Bit Masks

 •  Filed under OSS, oss-concepts, computer science, reference, quick-tip

Bit masks are a computer science concept; in a nutshell, they represent options which can be combined in a variety of ways.

A very basic example colors. Blue and Green combined create yellow. This can be represented in bit masks.

The following example is sourced from the Bit field article on Wikipedia; it illustrates the concept well for those new to it.

Consider the following1 and take note of the binary version which is in the comment.

// primary colors
#define BLUE  4  /* 100 */
#define GREEN 2  /* 010 */
#define RED   1  /* 001 */

This creates the base options. The next example uses the above to further define more colors without assigning them specific numbers, although they would output as numbers.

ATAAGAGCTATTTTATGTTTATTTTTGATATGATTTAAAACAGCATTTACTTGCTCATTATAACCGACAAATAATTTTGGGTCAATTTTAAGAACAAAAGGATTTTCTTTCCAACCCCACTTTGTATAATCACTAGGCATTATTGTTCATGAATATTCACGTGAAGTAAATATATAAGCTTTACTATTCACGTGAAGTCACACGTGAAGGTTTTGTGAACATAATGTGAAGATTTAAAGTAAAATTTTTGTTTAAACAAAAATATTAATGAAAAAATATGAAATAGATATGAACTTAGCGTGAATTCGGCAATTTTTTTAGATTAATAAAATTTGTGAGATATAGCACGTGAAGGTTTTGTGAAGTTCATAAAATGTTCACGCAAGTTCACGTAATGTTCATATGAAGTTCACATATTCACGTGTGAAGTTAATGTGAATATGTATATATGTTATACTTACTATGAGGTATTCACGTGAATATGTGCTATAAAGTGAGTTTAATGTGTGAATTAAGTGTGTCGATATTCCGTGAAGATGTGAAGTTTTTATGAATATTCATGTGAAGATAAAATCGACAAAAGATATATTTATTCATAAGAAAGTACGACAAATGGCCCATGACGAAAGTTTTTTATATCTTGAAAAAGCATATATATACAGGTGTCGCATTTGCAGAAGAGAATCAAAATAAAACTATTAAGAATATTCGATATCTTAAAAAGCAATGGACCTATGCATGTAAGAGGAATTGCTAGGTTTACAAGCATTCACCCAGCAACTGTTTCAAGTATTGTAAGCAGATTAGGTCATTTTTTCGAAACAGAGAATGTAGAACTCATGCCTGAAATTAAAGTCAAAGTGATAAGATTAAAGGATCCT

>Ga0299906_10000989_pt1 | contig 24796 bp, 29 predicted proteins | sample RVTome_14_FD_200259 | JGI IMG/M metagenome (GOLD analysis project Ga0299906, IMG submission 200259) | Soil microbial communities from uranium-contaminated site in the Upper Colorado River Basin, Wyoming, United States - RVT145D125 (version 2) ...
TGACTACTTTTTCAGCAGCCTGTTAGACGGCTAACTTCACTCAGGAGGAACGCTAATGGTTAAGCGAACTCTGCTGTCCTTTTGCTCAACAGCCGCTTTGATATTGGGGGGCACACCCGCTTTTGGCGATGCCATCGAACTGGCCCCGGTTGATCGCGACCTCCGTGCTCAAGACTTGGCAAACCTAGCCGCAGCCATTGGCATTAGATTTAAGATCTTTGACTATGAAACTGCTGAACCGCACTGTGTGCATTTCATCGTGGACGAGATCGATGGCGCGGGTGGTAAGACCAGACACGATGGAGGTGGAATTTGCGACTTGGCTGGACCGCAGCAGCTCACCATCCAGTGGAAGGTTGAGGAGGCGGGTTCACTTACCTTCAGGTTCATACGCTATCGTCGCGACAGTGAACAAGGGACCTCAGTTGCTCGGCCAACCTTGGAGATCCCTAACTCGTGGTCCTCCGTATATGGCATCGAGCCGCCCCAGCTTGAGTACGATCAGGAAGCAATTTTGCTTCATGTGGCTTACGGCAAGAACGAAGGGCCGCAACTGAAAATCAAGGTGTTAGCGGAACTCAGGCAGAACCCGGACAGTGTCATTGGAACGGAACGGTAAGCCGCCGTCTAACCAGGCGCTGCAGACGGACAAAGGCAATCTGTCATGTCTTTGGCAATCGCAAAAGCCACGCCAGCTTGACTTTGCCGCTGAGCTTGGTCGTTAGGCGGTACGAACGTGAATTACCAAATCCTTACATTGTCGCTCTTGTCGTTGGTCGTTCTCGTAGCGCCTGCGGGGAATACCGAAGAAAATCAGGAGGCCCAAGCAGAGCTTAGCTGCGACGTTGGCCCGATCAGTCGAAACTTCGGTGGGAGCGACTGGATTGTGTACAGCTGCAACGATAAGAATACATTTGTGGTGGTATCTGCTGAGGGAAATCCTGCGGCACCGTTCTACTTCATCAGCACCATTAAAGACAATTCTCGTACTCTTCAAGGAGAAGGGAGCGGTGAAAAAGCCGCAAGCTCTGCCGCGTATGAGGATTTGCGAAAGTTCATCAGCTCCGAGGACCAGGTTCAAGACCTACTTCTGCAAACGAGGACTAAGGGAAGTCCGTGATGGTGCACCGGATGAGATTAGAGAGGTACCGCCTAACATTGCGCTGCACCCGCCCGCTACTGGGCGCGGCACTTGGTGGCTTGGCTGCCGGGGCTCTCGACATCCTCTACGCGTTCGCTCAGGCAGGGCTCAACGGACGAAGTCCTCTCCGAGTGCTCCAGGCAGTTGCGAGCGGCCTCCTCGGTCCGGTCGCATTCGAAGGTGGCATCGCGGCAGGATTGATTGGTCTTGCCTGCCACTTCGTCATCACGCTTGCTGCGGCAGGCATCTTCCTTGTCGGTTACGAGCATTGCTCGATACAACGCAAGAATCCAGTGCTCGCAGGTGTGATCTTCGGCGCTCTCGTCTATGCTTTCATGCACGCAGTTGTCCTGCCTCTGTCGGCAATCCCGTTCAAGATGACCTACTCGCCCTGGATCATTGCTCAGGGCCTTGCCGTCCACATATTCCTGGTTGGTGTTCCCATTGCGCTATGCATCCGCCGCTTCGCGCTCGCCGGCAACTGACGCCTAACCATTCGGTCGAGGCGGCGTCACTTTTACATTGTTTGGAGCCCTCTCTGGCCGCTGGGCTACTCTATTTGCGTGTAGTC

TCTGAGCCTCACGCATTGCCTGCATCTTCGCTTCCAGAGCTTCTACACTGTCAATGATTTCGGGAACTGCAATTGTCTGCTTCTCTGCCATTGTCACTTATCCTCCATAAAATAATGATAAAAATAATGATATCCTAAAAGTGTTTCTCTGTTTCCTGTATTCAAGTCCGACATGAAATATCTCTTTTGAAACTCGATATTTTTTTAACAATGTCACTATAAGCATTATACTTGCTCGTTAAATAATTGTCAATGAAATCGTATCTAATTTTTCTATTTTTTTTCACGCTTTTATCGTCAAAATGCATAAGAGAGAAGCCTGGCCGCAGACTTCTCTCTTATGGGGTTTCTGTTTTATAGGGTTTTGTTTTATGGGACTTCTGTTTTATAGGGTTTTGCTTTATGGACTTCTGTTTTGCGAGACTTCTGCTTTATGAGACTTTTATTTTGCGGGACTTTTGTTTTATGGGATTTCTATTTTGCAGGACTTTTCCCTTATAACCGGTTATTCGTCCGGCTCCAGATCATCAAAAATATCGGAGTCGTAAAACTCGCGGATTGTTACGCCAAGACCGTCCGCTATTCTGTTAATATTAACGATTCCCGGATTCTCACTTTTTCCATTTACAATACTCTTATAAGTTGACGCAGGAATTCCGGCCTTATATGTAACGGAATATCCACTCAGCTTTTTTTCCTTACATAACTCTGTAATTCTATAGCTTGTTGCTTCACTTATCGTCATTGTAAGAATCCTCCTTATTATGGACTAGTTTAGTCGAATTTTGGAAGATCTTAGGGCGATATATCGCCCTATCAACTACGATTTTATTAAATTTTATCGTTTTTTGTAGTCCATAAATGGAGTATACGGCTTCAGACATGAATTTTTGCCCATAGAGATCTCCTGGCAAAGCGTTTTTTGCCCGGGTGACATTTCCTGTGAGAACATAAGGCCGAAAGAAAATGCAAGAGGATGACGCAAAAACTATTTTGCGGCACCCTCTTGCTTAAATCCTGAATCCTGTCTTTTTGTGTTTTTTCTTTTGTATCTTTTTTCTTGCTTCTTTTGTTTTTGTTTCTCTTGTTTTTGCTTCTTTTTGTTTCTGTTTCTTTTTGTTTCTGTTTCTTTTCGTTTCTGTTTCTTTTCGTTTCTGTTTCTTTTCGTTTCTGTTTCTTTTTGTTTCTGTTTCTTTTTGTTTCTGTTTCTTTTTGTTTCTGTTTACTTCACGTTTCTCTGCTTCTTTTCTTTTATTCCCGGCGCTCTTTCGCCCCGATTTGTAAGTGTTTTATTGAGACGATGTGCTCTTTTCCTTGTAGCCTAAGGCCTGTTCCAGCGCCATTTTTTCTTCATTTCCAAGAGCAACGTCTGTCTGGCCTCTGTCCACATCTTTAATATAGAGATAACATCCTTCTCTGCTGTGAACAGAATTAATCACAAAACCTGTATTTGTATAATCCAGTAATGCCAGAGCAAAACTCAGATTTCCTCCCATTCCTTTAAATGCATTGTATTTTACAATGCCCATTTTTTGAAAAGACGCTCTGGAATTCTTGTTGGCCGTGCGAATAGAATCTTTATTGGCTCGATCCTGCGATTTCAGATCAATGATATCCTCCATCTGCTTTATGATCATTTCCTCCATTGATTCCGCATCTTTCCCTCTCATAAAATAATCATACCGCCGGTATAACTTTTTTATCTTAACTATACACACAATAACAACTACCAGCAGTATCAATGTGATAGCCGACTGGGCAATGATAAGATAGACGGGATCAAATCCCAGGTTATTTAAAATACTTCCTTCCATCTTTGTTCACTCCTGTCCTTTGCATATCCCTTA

// mixed colors
#define BLACK   0                    /* 000 */
#define YELLOW  (RED | GREEN)        /* 011 */
#define MAGENTA (RED | BLUE)         /* 101 */
#define CYAN    (GREEN | BLUE)       /* 110 */
#define WHITE   (RED | GREEN | BLUE) /* 111 */

Notice that WHITE is all the colors -- all the bits are "on" and black is no color -- all the bits are off.

I've seen this used quite a bit although, I must admit, I don't come across it quite as often as I used to. Rest assured, it is still in use and is quite useful.

  1. The code presented is Pseudocode. It is not intended to be complete.